30 May 2013


DURING THE PERIOD of thirteen years that the Holy Mother spent at
Sri Sarada Devi 
Dakshineswar, there were several events in her life that had no direct bearing on her relation with Sri Ramakrishna. It is necessary to make a rapid survey of these events in order to complete this period of her life. In the course of these years, she went at least seven times from Dakshineswar to Jayrambati and back. One need not note the dates of these visits except a few which are connected with important incidents in her life.

Her stay at Dakshineswar on the first occasion lasted for about one year and a half. In October, 1873, nearly one
Nahabat, Dakshineswar
and a half years after her first arrival at Dakshineswar, she returned to Jayrambati. Within a few months of this, her aged father Ramachandra Mukherji died on the 26th April, 1874. His death put the family into great financial difficulty. The income from priestly duties with which Ramachandra used to supplement his all-too-inadequate returns of his paddy fields, was no longer available. Not only that; even the yield of the paddy fields diminished for want of efficient supervision. The four sons of Ramachandra, the younger brothers of the Holy Mother, were too young, and even the eldest of them had not yet completed his priestly education. The whole responsibility of the family, therefore, fell upon their widowed mother Syamasundari Devi. She was, however, a very resourceful and energetic woman, and refused to be overwhelmed by these adverse circumstances. To supplement the meagre income of the family, she began to husk paddy for the Banerji family of the neighbourhood, and as for the education of her children, she sent three of them to the houses of her relatives who undertook to teach them.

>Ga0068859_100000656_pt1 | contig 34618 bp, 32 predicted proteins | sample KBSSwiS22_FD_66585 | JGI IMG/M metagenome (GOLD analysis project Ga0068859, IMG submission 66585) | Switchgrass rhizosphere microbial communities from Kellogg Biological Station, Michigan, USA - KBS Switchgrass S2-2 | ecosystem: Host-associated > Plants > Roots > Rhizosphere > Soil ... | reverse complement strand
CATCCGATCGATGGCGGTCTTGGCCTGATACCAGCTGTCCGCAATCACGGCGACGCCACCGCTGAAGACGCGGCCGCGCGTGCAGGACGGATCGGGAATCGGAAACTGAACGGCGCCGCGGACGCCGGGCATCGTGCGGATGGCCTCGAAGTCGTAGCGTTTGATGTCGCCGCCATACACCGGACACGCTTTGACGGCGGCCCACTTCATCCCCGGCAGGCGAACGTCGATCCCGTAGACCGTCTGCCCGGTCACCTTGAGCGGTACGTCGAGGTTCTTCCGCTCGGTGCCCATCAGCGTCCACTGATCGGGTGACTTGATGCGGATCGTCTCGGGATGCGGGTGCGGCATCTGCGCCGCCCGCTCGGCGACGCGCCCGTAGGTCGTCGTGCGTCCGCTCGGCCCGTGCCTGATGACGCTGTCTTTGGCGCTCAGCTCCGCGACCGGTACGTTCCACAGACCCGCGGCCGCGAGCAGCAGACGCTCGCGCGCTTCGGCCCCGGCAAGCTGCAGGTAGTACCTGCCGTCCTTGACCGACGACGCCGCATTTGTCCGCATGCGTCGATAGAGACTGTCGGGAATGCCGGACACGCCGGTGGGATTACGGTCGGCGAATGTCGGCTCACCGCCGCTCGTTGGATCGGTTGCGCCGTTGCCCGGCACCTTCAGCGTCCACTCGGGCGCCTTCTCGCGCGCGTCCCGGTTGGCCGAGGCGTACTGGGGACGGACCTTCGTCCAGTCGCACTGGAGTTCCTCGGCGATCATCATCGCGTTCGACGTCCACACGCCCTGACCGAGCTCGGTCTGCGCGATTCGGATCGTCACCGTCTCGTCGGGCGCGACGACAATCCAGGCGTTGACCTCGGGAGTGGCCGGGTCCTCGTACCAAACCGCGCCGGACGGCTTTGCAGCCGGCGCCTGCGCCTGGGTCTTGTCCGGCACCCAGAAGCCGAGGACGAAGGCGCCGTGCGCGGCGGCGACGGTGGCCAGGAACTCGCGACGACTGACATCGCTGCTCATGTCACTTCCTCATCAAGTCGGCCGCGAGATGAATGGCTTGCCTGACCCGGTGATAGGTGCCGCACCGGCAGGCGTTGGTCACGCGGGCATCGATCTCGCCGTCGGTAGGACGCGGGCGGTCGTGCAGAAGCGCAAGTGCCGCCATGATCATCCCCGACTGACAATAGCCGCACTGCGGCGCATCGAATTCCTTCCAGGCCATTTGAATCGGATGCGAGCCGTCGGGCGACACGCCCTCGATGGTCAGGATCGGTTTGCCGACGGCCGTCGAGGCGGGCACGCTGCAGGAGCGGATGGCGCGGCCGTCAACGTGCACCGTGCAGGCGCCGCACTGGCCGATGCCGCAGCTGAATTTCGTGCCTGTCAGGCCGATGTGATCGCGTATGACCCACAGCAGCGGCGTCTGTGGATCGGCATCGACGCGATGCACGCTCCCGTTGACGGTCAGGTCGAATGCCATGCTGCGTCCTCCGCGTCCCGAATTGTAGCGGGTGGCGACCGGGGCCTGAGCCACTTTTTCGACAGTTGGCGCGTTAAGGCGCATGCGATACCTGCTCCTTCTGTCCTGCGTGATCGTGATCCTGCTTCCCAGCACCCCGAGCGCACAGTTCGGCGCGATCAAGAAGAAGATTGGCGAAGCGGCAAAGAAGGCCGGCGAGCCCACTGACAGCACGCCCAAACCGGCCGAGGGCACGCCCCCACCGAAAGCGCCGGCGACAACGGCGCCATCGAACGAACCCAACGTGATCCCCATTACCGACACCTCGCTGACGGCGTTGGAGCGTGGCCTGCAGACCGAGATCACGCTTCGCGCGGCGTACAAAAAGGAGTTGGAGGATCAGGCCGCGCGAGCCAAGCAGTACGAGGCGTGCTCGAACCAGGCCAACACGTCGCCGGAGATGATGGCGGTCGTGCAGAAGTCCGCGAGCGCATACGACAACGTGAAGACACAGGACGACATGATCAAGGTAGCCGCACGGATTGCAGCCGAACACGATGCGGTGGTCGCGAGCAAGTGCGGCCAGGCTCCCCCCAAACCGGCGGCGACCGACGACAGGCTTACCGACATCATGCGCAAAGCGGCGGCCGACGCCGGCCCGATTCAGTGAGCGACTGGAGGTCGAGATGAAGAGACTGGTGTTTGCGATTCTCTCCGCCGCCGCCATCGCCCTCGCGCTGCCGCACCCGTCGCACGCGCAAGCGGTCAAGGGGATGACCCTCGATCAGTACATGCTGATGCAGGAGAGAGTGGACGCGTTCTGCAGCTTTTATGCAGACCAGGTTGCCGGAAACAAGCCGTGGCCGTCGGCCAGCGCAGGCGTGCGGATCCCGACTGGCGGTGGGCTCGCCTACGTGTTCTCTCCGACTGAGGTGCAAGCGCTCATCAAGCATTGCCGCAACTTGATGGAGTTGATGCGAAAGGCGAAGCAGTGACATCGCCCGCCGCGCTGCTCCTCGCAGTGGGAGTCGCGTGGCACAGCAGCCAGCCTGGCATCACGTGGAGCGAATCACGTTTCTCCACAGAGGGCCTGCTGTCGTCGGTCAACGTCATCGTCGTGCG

In those trying days her daughter Sarada (the Holy Mother) was a great source of strength to her. Not only did she encourage her mother by her advice and companionship, but relieved her of much heavy labour by doing herself the hard manual work of husking, by which the family now earned its precarious living.

As time went on, conditions improved a little. The eldest of the brothers, Prasanna Kumar, having completed his education, began to earn something, though small, by priestly work in Calcutta. The two other brothers next to him in age, Kali Kumar and Barada Prasad, became useful in the management of their lands, while the youngest, Abhay Charan, who was the most intelligent among them all, was sent for school education through the help of some kind friends. (Note: About the education of this brother the Holy Mother said in later days; 'My youngest brother had passed the matriculation examination. He was very well up in the school, and then he studied medicine. After Naren met him, he said of him, "I never knew that Mother had such an intelligent brother. The others are all like ordinary priests." Yogen defrayed his educational expenses, and then Yogen died. Rakhal paid forty rupees for his books.' This brother was the father of Radhu who, as we shall see, played such an important role in the latter part of the Holy Mother's life.) Eventually he qualified himself as a medical man, but, as we shall see, met with premature death. The Holy Mother took considerable interest in the fortunes of all these brothers; for, her life was inextricably connected with theirs. As the eldest girl of the family, she was their nurse in their infancy and they all grew up under her charge. Even in later life they always looked up to her for help and guidance.